A decade without my Mama

Ten years today, that’s how long since I’ve last held my mama.


Every Second of July each year, I mourn all over again. It’s that one day in the year when my mind is elsewhere and my tears are abound.

How did I even manage to go through life without her? And for ten years? I don’t know.

Our mother-daughter relationship was not perfect, that’s not what I am trying to tell you, nor was I the model daugher. Our relationship was normal. We had our fights and our make-ups. We had our moods, bad days and good days, but one thing remained true, she loved me and I loved her back. 

I had a different blog during the time when I lost her and I wrote what had happened on our last day together. I knew that time that one day I’ll forget how she sounded like, so I had to immortalised that day through a blog post. I never want to forget. No matter how painful it was.

And here I am again, sharing it to the world.

Story time.

I was by her side when she passed away, something that I am always grateful for. My mum gave me my holiday travel dates to Manila and she was adamant I must book exactly the dates she’d given. It seemed that she knew she’ll be leaving and she wanted to make sure I am home.

1 JULY 2006

800 am – My dad’s cry for help woke me up. I was sleeping at the next room.  He’s been awake all night with her. She was in agony and so scared all night. Her fight didn’t start that day, it just hit its point of no return.

Panic has set in. She didn’t want to be brought to hospital. She’s scared from our previous ambulance accident the day before.

But against her will, I picked up the phone and rang the hospital. 

I rushed everyone to get ready but my mama. I told her to be calm and that help is on its way.

815 am – Ambulance arrived. A doctor and 2 nurses came in. They didn’t say much, but I knew she’s not doing very good.

The doctor said she is in critical condition, something about only taking 60% of oxygen.

We got into the hospital safely. No accident this time.

830 am Doctors and nurses gathered around her. It was an out of body experience. I was there but I felt I was watching what was happening.

I started to panic. I can’t see my mum with all of them around her. They pulled different machines, tubes, drips. There are about 10 people around her and some are on top of her. Frantic and trying to attach something or finding something.. and then they stopped.

Three nurses walked away and finally, I had a glimpse of her, a very quick glimpse. My legs felt like jelly but my whole body wanted to bust those double doors and just get her out of that table.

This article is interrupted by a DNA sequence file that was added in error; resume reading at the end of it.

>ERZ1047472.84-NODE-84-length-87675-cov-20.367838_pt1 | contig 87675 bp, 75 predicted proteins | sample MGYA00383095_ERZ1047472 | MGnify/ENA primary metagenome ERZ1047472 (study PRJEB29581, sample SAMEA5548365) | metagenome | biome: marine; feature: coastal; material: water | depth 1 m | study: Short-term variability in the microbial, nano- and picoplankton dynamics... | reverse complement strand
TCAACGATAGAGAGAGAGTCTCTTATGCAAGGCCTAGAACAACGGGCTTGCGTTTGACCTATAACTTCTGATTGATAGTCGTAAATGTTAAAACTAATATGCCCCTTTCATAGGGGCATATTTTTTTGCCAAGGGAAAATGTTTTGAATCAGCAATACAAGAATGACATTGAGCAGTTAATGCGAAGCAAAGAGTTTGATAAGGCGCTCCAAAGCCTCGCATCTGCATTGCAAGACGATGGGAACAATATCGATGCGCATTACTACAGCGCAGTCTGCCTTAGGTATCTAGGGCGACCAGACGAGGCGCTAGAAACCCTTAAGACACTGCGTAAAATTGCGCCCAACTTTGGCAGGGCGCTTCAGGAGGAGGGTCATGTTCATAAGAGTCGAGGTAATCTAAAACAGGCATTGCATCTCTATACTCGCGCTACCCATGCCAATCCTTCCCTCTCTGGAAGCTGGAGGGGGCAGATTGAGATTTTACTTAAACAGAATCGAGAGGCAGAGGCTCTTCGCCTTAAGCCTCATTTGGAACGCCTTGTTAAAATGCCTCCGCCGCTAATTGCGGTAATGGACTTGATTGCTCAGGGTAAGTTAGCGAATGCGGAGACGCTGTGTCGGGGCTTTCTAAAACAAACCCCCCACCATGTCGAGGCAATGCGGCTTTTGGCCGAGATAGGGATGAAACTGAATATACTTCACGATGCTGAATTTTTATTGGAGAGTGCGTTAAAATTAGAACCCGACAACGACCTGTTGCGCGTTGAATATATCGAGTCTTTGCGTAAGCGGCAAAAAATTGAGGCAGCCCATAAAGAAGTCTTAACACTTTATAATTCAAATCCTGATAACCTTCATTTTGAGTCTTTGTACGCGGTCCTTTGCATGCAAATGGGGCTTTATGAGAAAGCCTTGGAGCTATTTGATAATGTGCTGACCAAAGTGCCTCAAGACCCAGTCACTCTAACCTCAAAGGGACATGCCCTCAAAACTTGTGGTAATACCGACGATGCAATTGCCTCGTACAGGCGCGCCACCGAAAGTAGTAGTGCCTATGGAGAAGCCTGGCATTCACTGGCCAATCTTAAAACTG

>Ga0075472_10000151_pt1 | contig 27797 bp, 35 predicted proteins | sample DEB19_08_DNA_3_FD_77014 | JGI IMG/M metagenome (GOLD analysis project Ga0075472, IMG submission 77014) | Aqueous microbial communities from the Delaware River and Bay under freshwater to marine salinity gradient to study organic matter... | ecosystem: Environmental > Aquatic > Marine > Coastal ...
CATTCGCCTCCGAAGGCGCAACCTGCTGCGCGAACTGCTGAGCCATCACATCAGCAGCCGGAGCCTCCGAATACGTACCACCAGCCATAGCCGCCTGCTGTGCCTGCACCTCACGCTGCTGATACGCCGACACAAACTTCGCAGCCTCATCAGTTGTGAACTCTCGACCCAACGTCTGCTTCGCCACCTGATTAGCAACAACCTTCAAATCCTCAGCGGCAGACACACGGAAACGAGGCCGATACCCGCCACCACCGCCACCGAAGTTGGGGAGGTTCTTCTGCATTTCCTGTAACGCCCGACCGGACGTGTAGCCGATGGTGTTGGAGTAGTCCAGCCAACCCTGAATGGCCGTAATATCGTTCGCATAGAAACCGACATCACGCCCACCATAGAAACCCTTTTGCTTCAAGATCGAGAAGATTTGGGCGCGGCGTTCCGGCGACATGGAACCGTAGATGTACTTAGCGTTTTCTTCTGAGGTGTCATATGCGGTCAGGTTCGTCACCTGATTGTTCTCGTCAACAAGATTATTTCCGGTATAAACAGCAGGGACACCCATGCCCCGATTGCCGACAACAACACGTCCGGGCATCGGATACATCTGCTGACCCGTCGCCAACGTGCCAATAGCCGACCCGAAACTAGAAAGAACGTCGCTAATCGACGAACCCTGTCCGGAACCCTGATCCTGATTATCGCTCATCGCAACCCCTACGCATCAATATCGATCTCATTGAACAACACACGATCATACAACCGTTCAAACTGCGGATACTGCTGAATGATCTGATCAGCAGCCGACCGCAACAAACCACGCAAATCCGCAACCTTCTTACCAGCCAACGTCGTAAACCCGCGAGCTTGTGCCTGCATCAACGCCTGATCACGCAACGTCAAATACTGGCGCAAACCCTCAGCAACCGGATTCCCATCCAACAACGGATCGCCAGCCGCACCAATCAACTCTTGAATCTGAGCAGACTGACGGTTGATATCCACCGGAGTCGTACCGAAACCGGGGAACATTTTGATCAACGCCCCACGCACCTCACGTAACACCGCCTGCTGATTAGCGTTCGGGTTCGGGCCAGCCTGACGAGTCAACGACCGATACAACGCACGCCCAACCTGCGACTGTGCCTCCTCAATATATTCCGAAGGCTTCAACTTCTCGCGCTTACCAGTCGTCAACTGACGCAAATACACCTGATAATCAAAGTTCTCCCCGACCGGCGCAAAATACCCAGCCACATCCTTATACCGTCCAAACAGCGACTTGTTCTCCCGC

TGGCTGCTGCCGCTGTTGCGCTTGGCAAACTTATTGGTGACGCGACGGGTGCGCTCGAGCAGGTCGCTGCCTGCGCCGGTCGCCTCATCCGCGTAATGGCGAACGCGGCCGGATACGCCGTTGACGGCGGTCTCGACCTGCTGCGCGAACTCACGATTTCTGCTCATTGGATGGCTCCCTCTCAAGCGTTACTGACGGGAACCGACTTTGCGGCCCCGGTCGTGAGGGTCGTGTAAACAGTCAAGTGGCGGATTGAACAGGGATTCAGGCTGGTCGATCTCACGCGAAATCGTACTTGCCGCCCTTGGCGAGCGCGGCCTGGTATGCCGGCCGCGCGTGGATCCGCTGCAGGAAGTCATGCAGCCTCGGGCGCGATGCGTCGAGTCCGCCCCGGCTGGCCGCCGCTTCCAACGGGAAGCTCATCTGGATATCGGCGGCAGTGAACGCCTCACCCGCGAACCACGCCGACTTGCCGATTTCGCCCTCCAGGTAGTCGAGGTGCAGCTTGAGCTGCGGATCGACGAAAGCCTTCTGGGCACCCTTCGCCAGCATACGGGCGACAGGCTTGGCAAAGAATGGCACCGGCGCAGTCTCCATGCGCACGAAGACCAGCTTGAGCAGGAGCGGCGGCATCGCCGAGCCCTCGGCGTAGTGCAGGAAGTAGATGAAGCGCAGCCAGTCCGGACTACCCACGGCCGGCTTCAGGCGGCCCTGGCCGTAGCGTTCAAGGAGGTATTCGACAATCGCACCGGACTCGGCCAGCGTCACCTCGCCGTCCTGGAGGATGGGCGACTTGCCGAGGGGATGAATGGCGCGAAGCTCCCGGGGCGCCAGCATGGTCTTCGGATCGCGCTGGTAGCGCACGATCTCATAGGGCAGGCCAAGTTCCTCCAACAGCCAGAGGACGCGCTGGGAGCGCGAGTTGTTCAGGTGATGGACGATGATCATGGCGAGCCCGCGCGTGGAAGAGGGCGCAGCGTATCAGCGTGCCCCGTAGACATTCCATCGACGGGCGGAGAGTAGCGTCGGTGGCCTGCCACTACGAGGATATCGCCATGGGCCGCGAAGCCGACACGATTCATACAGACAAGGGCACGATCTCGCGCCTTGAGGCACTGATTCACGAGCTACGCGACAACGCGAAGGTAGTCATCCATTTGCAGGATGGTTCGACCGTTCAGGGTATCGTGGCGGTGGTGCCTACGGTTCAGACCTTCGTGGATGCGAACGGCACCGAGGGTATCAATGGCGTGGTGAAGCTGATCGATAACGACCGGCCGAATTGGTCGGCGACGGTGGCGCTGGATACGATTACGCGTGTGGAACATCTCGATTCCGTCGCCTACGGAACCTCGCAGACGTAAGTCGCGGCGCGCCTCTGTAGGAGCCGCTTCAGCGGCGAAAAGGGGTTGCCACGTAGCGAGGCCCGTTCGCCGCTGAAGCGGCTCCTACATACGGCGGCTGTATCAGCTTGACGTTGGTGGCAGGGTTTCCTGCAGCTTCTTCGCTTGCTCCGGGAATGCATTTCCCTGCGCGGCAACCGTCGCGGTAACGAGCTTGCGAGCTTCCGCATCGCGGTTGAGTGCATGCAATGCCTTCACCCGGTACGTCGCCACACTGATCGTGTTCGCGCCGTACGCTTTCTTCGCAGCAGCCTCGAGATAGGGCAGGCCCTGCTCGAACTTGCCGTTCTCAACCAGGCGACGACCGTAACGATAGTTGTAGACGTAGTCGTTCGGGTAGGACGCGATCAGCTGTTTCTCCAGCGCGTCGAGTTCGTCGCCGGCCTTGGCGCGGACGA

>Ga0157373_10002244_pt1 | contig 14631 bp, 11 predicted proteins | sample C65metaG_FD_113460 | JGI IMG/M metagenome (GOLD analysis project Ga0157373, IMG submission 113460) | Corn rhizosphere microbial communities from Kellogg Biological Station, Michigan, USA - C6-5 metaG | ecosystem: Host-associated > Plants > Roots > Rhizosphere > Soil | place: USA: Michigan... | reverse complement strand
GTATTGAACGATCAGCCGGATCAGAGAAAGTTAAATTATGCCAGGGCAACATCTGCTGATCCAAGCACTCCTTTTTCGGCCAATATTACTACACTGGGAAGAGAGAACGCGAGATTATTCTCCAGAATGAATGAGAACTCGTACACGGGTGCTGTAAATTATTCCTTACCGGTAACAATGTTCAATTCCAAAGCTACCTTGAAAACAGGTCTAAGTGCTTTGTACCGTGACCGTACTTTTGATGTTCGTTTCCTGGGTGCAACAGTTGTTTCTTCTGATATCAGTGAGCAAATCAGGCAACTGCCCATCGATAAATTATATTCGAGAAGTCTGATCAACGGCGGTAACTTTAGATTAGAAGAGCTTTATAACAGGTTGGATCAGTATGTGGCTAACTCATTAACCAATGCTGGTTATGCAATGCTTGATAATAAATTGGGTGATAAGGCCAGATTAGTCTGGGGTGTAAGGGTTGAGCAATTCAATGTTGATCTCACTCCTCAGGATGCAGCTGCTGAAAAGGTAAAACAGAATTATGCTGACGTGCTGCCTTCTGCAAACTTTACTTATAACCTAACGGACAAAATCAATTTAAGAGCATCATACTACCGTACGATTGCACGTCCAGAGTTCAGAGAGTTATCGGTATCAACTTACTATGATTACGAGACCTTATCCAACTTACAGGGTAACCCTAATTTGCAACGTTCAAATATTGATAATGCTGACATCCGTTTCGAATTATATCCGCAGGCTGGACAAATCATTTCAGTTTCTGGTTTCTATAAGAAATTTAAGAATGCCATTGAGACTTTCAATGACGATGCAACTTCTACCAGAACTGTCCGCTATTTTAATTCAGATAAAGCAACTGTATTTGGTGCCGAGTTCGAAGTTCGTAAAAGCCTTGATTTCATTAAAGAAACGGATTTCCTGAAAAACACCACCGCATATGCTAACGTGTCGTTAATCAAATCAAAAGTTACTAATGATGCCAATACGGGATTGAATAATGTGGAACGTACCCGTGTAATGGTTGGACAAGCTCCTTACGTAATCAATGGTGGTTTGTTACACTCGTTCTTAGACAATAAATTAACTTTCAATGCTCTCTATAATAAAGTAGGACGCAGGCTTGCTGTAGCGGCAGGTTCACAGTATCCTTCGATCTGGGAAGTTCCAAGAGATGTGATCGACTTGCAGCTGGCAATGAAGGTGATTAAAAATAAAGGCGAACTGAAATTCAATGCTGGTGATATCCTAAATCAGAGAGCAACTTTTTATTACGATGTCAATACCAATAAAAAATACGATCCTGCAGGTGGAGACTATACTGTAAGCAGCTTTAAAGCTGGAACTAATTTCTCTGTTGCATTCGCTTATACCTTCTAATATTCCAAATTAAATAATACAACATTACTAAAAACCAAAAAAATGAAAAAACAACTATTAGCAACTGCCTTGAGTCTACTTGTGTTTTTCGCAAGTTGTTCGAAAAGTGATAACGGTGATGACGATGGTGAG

There was a tube in her mouth and drips on her arms and thighs. All these things attached to her. She couldn’t speak. She couldn’t move. I saw her eyes. I saw how scared she was. She was trying to find us but she couldn’t turn her head.

Doctors came up to me and my dad, they started asking us questions. how long did she have cancer? what is she eating? what medicines she taking? how many chemo sessions did she had? when was the last chemo? do you have her medical records? where are her xray films?

I zoned out. I let my dad answer everything. I just stared at my mum.

I can still remember the smell of that emergency room. Hospital grade alcohol and something burning.

Events started to look like in slow motion.  Sounds became incoherent to my ears, more like mumbles and groans.  I was there but I wasn’t there. This is not happening.

The main doctor came and saw me, dressed in pink skirt, high-heeled slip on shoes and a very expensive looking bag. No white coat on, no scrubs, nothing. She didn’t look like a doctor but they said she was the best.

She asked us to leave the room for a moment and just like that, the emergency doctors and nurses gathered round her.

I can’t hear anything nor can I read their lips. Some nurses were writing notes, doctors nodding. Some shook their heads and took a deep breath. The others just looked so sad like they knew what’s coming.

Then suddenly *bleep*!! lights were off! The hospital is now in total darkness. Power outage, one guy said. I burst in, through that double doors and yelled at someone, “someone look after my mum! She can’t breathe”. 

“Is she breathing?”

I saw her eyes, she was even more scared. She was moving her feet, telling us that she’s scared.

A nurse started to take the tube off the machine and attached to the “manual” balloon like device. I can hear them counting in unison… 1, 2, 3, 4 pump, 1, 2, 3, 4 pump 

My dad then said something, something that made me smile..

dad: “This reminds me of you when you were born. All of us were outside the delivery room. Your Tatay Caloy was fighting with the power company begging not to turn the power off because your mum was about to have the c-section. You were about to be born”

I smiled because he remembered.

The power is back on! Feeling relieved was an understatement. The nurses put her back in the machine and I saw her calming down. Her body is relaxed. Alive but relaxed.

Ten minutes later, the power was off again, and it seemed that someone has pressed replay. The nurses gathered around my mum and attached her back to the blue balloon and the counting started again.

The power went on, then off, then back on and then off again. 

I wanted to scream at someone.

And by some form of divine intervention, the power stayed on. I went inside the room, held her hand. She squeezed it. I kept on telling her that we are here and to not give up. She nodded, promising. She squeezed my hand again and again.

I told her to be strong, to not give up, to keep on fighting. She replied with tears. She was yes to me but she knew she can’t keep the promise.